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NW DC-9 Emergency  
User currently offlineCBPhoto From United States of America, joined Dec 2003, 1555 posts, RR: 5
Posted (9 years 8 months 3 weeks 2 days 4 hours ago) and read 7255 times:

Hey Everyone, was out at MSP today when I noticed a NWA dc-9 on rwy 30R. The rwy was closed, and Emergency vehicles were out on the rwy for some time. In the end the aircraft was towed off the rwy with a tug, does anyone have any info on what happened?? Sorry but I did not catch the reg of the bird!
CC


ETOPS: Engines Turning or Passengers Swimming
6 replies: All unread, jump to last
 
User currently offlineOPNLguy From , joined Dec 1969, posts, RR:
Reply 1, posted (9 years 8 months 3 weeks 2 days 4 hours ago) and read 7125 times:

>>>In the end the aircraft was towed off the rwy with a tug, does anyone have any info on what happened??

9 times out of 10, if an aircraft has to be towed off a runway, it means that they suffered some kind of hydraulic system problem...

It's been years since I dispatched DC-9s, so my brain has dumped most of my systems knowledge. The 737-200 is an aircraft from the same timeframe, and its nosewheel steering ran only off the "A" hyraulic system. Thus, if the "B" system failed you could taxi in normally, but if it was the "A" system that failed, you had to be towed in.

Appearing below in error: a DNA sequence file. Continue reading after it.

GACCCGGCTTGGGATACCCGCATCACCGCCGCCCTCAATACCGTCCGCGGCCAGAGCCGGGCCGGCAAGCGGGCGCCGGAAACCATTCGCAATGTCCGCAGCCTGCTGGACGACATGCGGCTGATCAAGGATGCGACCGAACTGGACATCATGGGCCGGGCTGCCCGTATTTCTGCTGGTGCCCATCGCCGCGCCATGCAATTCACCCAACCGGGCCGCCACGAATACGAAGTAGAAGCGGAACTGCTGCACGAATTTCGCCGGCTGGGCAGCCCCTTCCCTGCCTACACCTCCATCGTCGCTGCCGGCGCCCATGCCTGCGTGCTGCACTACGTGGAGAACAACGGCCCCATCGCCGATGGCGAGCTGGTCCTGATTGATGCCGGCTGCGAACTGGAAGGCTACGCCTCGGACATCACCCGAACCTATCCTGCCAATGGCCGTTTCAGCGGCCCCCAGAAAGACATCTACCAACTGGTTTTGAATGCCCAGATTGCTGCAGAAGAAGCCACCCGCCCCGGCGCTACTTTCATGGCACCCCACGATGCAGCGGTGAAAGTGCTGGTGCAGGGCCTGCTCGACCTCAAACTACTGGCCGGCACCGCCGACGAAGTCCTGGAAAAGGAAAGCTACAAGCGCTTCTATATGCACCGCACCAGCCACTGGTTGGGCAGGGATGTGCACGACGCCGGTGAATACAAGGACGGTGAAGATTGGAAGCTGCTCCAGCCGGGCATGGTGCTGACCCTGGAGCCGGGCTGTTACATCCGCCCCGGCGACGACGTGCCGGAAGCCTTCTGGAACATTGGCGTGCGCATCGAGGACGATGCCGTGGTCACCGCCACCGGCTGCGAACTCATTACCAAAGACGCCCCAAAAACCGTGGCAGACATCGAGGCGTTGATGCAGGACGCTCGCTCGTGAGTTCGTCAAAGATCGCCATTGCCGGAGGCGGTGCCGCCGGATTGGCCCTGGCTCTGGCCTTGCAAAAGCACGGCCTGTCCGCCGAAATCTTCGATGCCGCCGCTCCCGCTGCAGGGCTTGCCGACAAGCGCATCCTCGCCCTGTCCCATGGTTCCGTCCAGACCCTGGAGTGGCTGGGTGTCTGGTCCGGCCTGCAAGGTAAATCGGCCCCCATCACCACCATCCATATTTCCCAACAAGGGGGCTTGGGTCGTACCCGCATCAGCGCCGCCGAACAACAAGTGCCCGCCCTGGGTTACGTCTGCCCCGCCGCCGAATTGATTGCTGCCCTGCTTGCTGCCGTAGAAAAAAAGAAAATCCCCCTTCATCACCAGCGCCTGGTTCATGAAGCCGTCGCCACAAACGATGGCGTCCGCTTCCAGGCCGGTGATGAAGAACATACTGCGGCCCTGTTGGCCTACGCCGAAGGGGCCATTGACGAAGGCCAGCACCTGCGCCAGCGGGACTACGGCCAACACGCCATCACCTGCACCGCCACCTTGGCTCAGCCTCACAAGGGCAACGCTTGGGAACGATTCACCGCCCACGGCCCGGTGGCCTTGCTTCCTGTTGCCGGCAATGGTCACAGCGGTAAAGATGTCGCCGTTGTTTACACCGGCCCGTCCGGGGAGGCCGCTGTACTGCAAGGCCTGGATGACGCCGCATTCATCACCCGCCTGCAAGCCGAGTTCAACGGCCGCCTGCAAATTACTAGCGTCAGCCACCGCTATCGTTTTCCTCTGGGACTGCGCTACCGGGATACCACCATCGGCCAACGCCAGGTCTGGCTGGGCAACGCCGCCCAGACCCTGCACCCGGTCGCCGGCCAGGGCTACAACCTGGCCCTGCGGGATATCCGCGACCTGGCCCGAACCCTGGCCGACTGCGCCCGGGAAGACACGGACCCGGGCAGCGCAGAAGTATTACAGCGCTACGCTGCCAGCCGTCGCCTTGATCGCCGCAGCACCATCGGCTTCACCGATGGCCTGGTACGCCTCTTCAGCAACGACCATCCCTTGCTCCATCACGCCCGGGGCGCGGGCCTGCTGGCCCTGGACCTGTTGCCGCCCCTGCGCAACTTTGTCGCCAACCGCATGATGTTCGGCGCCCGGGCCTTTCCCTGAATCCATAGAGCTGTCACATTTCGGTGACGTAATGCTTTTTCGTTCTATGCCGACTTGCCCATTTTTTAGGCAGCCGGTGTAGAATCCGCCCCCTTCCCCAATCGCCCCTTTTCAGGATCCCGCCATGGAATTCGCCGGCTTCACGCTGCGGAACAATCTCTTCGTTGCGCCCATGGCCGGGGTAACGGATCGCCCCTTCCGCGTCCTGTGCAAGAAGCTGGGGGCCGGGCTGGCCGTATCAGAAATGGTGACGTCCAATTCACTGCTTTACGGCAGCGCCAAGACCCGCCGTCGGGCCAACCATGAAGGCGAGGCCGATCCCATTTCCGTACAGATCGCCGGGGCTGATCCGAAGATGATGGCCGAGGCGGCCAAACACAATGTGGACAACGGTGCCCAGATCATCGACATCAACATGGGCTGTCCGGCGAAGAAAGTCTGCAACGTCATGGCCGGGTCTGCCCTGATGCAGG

I presume here that the older DC-9s only run their nosewheel steering off one of the multiple hydraulic systems, whatever Douglas called them...

I hate getting older...  Big grin


User currently offlineCBPhoto From United States of America, joined Dec 2003, 1555 posts, RR: 5
Reply 2, posted (9 years 8 months 3 weeks 2 days 3 hours ago) and read 6876 times:

OPNLguy

Thanks, that is what I thought it might have been, but I wasn't 100% sure. Thanks for the info.

CC



ETOPS: Engines Turning or Passengers Swimming
User currently offlineWbmech From , joined Dec 1969, posts, RR:
Reply 3, posted (9 years 8 months 3 weeks 1 day 21 hours ago) and read 5102 times:

OPNLguy,

It's been a while sine working the DC-9/MD-80 but I believe that you can still taxi with the loss of one hydraulic system. Each steering actuator runs off of separate hydraulic systems unlike the older Boeings which run off of one system.


User currently offlineOPNLguy From , joined Dec 1969, posts, RR:
Reply 4, posted (9 years 8 months 3 weeks 1 day 21 hours ago) and read 5062 times:

It's only been about 23 years since I dispatched one, so I'll readily take your word for it...

Maybe they lost both of them?

BTSOOM...


User currently offlineWbmech From , joined Dec 1969, posts, RR:
Reply 5, posted (9 years 8 months 3 weeks 1 day 20 hours ago) and read 5012 times:

That is possible but unlikely. They could have lost only one system and the crew thought it would be safer to get towed back to the gate, although systems-wise one hydraulic system is sufficient for taxi. (I just reviewed my training manuals)

User currently offlineN867bx From United States of America, joined Nov 2004, 339 posts, RR: 0
Reply 6, posted (9 years 8 months 3 weeks 1 day 18 hours ago) and read 4645 times:

A bit off topic but it is interesting to note that airplane's that can operate flight controls without hydraulic pressure tend to prioritize hydraulic pressure to STOPPING the aircraft after it touches down. The DC8 (the only craft I know inside and out) has hydraulic accumulors mainly for braking, thrust reverse and spoilers. If one were to look at the DC8 manual, stopping the aircraft after touchdown is the only thing the designers were concerned about. All flight controls on that size aircraft are manageable without hydraulic pressure except maybe rudder.

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